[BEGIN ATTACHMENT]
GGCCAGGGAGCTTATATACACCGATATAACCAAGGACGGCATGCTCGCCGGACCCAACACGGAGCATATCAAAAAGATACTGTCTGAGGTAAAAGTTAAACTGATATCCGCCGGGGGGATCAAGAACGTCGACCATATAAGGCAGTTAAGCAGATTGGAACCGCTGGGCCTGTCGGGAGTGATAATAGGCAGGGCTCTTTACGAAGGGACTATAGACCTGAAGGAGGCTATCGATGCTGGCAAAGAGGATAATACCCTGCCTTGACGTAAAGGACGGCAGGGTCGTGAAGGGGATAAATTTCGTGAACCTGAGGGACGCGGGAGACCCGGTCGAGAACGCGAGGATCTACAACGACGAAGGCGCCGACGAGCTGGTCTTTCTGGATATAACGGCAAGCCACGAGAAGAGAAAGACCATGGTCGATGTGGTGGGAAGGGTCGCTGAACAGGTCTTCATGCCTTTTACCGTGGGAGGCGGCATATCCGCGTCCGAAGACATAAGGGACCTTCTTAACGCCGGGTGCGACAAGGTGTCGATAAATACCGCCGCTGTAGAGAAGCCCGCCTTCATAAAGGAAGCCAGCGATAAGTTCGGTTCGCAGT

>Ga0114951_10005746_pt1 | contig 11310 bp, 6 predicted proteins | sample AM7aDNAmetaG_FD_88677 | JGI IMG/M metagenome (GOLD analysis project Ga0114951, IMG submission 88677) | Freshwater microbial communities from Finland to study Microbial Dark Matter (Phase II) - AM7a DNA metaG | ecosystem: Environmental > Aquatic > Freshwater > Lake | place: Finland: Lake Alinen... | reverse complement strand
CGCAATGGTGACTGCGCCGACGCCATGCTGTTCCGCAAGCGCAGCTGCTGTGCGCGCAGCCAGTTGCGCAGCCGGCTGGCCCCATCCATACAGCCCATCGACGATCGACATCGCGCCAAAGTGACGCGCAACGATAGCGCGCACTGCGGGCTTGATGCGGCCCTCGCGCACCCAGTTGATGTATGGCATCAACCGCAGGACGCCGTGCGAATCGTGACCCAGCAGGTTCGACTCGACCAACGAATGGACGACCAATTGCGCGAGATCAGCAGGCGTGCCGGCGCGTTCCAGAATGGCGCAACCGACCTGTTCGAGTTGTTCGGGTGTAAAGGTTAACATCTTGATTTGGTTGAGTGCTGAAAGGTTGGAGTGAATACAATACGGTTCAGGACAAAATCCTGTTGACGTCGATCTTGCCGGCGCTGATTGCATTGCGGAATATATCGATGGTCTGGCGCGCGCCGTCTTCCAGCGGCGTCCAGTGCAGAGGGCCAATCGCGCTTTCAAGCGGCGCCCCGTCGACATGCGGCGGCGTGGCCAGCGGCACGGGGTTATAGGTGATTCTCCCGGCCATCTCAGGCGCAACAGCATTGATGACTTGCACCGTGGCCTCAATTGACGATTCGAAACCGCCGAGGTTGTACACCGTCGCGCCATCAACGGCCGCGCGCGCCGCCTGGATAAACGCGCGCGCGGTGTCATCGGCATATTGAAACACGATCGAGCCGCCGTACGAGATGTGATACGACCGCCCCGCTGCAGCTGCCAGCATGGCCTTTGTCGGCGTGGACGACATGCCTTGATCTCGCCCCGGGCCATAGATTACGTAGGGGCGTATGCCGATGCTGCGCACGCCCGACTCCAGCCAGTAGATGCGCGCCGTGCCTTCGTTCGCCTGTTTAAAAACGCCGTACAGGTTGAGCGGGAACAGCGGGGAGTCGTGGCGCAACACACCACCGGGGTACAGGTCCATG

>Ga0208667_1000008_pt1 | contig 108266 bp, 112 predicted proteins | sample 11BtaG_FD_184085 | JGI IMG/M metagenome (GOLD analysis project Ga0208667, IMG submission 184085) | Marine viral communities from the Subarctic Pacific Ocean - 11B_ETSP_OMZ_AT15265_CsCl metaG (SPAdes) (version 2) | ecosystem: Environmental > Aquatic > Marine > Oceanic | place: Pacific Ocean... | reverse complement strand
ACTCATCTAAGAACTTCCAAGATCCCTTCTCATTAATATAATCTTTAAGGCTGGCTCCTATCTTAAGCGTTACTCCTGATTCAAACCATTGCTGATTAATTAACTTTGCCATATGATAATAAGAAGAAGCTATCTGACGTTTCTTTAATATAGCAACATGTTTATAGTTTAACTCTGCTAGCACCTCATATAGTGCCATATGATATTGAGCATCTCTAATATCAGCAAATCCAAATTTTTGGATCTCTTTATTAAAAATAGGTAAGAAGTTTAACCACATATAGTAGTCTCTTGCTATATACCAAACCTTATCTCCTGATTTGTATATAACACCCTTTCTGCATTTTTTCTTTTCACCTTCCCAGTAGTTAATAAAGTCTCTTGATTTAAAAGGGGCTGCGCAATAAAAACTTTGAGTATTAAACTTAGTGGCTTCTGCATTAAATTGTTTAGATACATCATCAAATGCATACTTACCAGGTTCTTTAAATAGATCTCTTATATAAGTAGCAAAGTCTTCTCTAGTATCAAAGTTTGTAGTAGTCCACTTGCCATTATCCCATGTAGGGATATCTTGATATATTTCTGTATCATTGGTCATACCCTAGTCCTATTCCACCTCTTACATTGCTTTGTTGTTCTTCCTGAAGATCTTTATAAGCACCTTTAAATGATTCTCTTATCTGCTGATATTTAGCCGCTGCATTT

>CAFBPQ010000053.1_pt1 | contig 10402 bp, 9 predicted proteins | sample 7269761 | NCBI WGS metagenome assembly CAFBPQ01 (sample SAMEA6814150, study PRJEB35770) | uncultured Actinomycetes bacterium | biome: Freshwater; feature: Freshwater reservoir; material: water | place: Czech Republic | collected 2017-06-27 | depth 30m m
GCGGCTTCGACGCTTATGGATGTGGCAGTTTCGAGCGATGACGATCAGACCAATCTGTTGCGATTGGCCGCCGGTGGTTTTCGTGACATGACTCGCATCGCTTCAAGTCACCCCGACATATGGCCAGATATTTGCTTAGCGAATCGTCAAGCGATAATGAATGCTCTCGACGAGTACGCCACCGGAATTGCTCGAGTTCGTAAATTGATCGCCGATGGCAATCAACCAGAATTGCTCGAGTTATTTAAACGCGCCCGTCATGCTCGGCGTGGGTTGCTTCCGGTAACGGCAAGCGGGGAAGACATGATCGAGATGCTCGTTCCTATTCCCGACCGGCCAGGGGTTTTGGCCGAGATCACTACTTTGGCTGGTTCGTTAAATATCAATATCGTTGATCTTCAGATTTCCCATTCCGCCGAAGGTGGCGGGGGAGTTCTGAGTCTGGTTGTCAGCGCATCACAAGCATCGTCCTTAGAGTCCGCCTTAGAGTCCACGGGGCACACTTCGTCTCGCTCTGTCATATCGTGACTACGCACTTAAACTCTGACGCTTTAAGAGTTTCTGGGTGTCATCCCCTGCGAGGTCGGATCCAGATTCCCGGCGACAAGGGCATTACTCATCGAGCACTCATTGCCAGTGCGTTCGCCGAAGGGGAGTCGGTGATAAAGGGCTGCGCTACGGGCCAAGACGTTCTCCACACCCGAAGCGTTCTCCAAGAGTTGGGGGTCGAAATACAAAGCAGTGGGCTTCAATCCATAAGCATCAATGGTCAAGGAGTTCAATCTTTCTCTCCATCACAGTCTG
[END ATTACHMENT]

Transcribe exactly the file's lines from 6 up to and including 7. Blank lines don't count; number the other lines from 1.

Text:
>CAFBPQ010000053.1_pt1 | contig 10402 bp, 9 predicted proteins | sample 7269761 | NCBI WGS metagenome assembly CAFBPQ01 (sample SAMEA6814150, study PRJEB35770) | uncultured Actinomycetes bacterium | biome: Freshwater; feature: Freshwater reservoir; material: water | place: Czech Republic | collected 2017-06-27 | depth 30m m
GCGGCTTCGACGCTTATGGATGTGGCAGTTTCGAGCGATGACGATCAGACCAATCTGTTGCGATTGGCCGCCGGTGGTTTTCGTGACATGACTCGCATCGCTTCAAGTCACCCCGACATATGGCCAGATATTTGCTTAGCGAATCGTCAAGCGATAATGAATGCTCTCGACGAGTACGCCACCGGAATTGCTCGAGTTCGTAAATTGATCGCCGATGGCAATCAACCAGAATTGCTCGAGTTATTTAAACGCGCCCGTCATGCTCGGCGTGGGTTGCTTCCGGTAACGGCAAGCGGGGAAGACATGATCGAGATGCTCGTTCCTATTCCCGACCGGCCAGGGGTTTTGGCCGAGATCACTACTTTGGCTGGTTCGTTAAATATCAATATCGTTGATCTTCAGATTTCCCATTCCGCCGAAGGTGGCGGGGGAGTTCTGAGTCTGGTTGTCAGCGCATCACAAGCATCGTCCTTAGAGTCCGCCTTAGAGTCCACGGGGCACACTTCGTCTCGCTCTGTCATATCGTGACTACGCACTTAAACTCTGACGCTTTAAGAGTTTCTGGGTGTCATCCCCTGCGAGGTCGGATCCAGATTCCCGGCGACAAGGGCATTACTCATCGAGCACTCATTGCCAGTGCGTTCGCCGAAGGGGAGTCGGTGATAAAGGGCTGCGCTACGGGCCAAGACGTTCTCCACACCCGAAGCGTTCTCCAAGAGTTGGGGGTCGAAATACAAAGCAGTGGGCTTCAATCCATAAGCATCAATGGTCAAGGAGTTCAATCTTTCTCTCCATCACAGTCTG